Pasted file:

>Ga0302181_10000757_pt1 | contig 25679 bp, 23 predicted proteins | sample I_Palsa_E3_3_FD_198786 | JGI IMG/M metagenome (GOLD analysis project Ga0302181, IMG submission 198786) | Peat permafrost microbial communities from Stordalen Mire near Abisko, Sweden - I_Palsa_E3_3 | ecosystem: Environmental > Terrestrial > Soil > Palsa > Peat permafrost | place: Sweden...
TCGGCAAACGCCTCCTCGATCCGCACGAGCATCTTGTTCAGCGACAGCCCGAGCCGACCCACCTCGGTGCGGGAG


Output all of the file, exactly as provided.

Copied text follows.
>Ga0302181_10000757_pt1 | contig 25679 bp, 23 predicted proteins | sample I_Palsa_E3_3_FD_198786 | JGI IMG/M metagenome (GOLD analysis project Ga0302181, IMG submission 198786) | Peat permafrost microbial communities from Stordalen Mire near Abisko, Sweden - I_Palsa_E3_3 | ecosystem: Environmental > Terrestrial > Soil > Palsa > Peat permafrost | place: Sweden...
TCGGCAAACGCCTCCTCGATCCGCACGAGCATCTTGTTCAGCGACAGCCCGAGCCGACCCACCTCGGTGCGGGAG